The Sky Lights Up With The Twinkle of Fireflies In Search Of Mates In Windsor

The Ojibway Nature Reserve in Windsor is one of the last pockets of wildness in the busy city of Windsor, Ontario. It’s home to a rich diversity of plants and animals — including a number of species of fireflies. 

Researcher Graham Duggan and the team had their cameras ready to capture the action as darkness crept in. “As if by magic, tiny twinkling lights appeared amongst the trees and grasses, some flashing for a brief second and others streaking through the air.” This was the nightly dance of the firefly.

Each species has a distinct flash pattern. Fireflies produce a bright bioluminescent light within their abdomens that they use to communicate with each other — specifically to find a mate.

The male fireflies are the show-offs. They fly back and forth over the grass while flashing a pattern of light. They are hoping to win over a female firefly by impressing her with their dazzling display.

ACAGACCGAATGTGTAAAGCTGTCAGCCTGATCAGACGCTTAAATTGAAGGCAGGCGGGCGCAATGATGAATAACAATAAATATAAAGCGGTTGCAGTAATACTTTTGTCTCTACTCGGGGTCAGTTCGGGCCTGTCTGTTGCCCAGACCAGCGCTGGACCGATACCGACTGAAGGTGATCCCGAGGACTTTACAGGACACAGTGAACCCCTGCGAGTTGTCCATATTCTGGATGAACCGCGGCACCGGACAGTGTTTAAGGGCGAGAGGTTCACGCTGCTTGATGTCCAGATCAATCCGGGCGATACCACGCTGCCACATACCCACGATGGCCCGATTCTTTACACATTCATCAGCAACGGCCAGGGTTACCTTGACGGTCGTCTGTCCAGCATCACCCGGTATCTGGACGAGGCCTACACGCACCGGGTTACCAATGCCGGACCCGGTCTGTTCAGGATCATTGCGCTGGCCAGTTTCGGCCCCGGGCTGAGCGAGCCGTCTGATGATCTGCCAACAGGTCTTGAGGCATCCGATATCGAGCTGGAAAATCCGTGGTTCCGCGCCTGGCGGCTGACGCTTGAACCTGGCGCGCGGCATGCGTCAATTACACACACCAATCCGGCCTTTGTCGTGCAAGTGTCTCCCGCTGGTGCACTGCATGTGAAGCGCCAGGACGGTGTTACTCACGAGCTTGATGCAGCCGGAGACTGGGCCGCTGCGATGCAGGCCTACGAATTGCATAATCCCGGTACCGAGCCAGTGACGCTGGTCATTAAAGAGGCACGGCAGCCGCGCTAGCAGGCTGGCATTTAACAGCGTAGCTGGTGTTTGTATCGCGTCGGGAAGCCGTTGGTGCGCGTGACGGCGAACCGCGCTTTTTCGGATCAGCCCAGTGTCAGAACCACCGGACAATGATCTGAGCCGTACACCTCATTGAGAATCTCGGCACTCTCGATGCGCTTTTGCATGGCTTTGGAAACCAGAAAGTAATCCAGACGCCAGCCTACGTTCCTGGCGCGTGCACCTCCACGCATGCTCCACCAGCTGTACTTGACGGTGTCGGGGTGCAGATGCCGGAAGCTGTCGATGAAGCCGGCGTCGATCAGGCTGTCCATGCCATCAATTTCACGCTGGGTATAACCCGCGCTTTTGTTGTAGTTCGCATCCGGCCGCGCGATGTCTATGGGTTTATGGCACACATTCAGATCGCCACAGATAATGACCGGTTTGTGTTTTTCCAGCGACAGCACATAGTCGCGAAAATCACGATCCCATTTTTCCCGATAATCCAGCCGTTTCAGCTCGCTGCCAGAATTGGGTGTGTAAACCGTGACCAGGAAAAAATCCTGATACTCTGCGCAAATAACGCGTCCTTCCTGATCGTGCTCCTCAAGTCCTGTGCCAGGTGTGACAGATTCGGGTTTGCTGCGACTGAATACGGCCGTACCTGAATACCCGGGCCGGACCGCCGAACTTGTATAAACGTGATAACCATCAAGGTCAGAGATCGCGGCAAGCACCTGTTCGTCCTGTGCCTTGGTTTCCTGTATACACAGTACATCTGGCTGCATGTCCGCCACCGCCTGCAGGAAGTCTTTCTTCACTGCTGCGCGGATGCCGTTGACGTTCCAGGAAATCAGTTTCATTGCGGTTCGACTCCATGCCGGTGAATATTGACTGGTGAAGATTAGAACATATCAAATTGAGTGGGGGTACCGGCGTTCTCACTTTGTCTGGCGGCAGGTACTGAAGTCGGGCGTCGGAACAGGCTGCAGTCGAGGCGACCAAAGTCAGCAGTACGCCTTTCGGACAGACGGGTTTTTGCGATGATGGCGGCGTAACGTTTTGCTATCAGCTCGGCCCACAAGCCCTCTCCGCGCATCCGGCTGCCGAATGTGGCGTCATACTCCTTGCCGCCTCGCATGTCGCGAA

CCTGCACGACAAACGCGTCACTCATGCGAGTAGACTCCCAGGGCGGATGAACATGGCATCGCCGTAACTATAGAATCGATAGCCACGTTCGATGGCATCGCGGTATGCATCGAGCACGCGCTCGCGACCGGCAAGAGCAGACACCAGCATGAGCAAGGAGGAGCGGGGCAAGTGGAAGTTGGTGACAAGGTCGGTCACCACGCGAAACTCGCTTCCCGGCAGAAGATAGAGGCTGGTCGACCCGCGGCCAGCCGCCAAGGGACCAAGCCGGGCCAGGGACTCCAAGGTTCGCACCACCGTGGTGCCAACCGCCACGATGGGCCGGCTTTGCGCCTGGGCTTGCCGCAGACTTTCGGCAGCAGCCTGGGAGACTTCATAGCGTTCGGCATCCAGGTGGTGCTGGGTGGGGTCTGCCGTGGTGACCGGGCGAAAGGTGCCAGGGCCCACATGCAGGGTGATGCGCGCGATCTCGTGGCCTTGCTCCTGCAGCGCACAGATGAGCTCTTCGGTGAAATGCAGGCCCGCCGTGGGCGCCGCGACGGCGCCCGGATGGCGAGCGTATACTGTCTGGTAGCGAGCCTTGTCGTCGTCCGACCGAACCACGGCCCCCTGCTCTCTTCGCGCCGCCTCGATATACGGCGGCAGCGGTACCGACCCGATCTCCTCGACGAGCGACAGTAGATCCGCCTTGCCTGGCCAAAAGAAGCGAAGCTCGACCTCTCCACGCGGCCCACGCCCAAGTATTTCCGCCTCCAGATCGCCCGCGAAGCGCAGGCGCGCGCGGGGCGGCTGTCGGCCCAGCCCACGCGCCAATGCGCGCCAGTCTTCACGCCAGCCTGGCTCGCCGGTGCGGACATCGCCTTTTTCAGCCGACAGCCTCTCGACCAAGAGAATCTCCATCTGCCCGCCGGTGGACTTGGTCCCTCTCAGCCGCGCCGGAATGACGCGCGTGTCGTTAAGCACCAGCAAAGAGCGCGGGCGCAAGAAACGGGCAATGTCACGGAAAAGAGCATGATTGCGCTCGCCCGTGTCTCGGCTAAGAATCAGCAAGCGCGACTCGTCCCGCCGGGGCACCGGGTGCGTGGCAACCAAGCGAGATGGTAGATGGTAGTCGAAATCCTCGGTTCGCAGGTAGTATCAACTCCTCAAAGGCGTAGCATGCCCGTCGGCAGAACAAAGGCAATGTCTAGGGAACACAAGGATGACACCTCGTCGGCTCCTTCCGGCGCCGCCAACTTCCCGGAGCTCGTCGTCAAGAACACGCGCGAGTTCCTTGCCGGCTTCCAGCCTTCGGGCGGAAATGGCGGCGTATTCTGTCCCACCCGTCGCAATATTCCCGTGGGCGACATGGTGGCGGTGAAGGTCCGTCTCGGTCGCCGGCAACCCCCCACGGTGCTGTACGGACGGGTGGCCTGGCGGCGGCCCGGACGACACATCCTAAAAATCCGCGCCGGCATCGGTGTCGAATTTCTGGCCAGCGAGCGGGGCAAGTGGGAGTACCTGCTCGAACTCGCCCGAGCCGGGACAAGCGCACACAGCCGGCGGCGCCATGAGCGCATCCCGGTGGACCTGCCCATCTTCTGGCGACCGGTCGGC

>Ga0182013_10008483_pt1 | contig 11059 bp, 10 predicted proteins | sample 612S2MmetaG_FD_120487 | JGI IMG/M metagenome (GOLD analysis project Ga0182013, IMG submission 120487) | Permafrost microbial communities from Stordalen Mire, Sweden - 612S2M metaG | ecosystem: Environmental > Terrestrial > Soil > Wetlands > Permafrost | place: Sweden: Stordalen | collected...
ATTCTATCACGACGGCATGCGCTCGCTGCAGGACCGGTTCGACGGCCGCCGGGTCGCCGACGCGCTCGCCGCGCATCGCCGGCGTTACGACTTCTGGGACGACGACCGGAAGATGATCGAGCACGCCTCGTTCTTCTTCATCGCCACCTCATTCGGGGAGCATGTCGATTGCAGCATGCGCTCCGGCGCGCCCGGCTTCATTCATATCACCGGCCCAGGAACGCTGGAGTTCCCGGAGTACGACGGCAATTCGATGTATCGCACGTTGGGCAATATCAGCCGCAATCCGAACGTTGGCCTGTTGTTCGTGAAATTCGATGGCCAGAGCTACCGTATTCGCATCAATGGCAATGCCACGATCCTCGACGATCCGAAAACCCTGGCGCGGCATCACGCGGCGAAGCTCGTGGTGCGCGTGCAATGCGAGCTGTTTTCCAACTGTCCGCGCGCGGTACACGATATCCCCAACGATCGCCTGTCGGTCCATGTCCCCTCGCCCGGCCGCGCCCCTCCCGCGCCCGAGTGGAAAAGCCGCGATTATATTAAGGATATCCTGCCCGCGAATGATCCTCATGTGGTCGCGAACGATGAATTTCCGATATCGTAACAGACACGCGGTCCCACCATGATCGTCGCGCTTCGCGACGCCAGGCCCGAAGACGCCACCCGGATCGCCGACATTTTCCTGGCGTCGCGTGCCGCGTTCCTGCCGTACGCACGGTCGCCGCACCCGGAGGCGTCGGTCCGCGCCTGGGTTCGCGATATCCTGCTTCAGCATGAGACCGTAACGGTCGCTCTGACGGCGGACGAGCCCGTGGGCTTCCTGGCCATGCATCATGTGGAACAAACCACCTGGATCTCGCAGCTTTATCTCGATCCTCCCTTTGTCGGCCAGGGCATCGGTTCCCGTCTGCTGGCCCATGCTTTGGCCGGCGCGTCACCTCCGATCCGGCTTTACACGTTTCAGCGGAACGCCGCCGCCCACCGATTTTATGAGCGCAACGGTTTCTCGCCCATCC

The females sit on the grass blades below, keeping an eye out for a worthy partner. If a female sees a male she likes, she will respond with her own flash, pointing her abdomen in his direction so that she won’t be missed.  The flashing conversation continues until the male joins her on her blade of grass where they mate in the twilight.

“Each night, we followed the males’ lead scouring the grasses and foliage searching for females. Upon finding one, we set up our specialized low-light camera and waited for the pair to find each other in the dark,” says Duggan. 

The team had to work fast because the fireflies would only flash for a couple of hours each night. “We were about to enter the world of these miniature creatures and it gave us all a new appreciation for the beauty that’s around us.”

Click play on the video above to watch.

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